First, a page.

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Central Bank Governor of the Year, Latin America


Mario Marcel Cullell, Chile Well-earned credibility allows bank to broaden policy toolbox amid series of shocks.

As the crisis management capabilities of central banks everywhere are tested, Chile has had a particularly challenging ride.

When Covid-19 battered financial markets in March 2019, Banco Central de Chile had already earned plaudits for calming markets amid unprecedented social unrest in October and November 2019.

This scenario “was particularly challenging because it was so unexpected, and arrived with such speed and violence”, says the bank’s governor, Mario Marcel Cullell.

Then came Covid-19, but this was not the end of the volatility: in July a bill was passed to allow Chileans to withdraw 10% of their pension savings.

“Chile’s central bank has faced three different crises in the past year and had no way to foresee any of them,” says lvaro Vivanco, Latin America strategist at NatWest Markets. “Yet ever since November, it has shown the ability to intervene at the right time, using spot and forward intervention and providing liquidity for local institutions.”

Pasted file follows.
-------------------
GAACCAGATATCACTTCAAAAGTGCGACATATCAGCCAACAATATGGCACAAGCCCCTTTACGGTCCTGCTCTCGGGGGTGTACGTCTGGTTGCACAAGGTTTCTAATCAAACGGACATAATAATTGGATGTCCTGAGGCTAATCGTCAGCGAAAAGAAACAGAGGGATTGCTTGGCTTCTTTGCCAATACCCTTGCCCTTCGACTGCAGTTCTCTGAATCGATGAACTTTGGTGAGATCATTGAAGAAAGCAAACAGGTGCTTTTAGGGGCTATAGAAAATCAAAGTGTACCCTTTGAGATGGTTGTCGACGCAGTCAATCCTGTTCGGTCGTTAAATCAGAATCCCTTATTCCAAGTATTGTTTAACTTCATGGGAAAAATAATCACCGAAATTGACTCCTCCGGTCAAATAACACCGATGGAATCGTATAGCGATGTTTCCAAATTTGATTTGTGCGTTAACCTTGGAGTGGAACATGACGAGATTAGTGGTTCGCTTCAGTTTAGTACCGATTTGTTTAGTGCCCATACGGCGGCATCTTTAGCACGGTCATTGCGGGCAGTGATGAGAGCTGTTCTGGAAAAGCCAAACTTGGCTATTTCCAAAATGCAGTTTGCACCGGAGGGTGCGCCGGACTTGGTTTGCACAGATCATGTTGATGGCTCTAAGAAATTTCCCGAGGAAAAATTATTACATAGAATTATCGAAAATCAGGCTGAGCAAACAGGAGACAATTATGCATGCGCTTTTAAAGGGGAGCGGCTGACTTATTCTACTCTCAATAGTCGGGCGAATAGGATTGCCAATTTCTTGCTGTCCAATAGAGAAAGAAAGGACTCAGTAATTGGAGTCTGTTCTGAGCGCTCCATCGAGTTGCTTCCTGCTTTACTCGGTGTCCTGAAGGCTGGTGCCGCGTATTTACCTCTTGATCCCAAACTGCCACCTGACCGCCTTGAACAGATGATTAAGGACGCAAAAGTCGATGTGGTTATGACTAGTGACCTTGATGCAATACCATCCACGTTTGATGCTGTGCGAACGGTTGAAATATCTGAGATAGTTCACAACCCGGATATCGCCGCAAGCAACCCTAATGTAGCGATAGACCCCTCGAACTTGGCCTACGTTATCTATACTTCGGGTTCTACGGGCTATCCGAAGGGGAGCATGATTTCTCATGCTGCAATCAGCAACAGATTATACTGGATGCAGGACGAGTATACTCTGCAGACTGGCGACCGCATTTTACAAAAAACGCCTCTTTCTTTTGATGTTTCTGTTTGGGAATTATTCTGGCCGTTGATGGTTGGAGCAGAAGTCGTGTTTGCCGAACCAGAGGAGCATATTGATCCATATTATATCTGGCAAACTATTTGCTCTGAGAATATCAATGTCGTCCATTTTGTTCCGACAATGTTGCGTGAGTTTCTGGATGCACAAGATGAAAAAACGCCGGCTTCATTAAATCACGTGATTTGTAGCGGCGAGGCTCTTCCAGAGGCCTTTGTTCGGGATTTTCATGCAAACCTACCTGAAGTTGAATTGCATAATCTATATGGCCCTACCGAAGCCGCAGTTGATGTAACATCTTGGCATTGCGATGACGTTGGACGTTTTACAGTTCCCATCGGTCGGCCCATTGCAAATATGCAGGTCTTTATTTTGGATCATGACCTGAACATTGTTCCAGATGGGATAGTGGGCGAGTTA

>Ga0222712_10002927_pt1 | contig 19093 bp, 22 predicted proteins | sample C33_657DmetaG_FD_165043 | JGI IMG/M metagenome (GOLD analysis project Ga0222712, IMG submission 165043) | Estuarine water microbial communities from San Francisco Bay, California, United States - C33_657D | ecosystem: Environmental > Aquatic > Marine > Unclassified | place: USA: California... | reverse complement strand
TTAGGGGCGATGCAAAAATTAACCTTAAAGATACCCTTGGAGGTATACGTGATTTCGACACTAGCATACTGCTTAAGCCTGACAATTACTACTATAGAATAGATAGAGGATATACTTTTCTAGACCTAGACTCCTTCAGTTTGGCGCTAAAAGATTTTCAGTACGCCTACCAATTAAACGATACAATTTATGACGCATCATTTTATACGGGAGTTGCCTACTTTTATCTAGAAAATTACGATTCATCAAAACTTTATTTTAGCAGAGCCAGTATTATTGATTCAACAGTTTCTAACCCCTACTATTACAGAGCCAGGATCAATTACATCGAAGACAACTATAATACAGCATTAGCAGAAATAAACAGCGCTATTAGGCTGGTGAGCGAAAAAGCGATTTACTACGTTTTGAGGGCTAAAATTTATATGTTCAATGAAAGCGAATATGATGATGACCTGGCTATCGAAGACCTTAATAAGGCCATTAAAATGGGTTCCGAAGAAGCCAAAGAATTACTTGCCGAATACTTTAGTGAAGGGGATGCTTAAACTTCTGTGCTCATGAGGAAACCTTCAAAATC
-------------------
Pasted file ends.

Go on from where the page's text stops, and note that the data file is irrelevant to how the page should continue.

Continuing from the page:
Amid the crises, the bank has cut interest rates to a record low of 0.5%, announced an FX intervention programme, and carried out bank bond purchases.

“Chile’s central bank was quick off the mark in recognising the nature and severity of the shock and using the monetary policy lever as much as possible,” says Alberto Ramos, head of Latin America economics at Goldman Sachs.

William Jackson, chief EM economist at Capital Economics, notes that — while many LatAm central banks have acted “admirably” — “the speed with which Chile’s acted and the clarity of its communications put it above the rest”.

As it dealt with a series of shocks, governor Marcel Cullell says, the central bank needed to ensure it would “not find itself walking into a dead end”, so the bank adopted measures to “broaden policy space”.

Most notably, Congress passed constitutional reform to allow the central bank to undertake government bond purchases for the first time ever.

So far, Chile has not had to use its newfound ability to buy government debt. Shelly Shetty, head of Latin American sovereign ratings at Fitch, notes that — just as with the FX intervention — the bank has not needed to use QE because “the signalling worked”.

But the move shows that the bank is planning ahead.

“QE programmes are largely untested in EM countries,” says Shetty, “but Chile — with very significant financial penetration and strong institutions — has the credibility required to implement these instruments if the need arises.”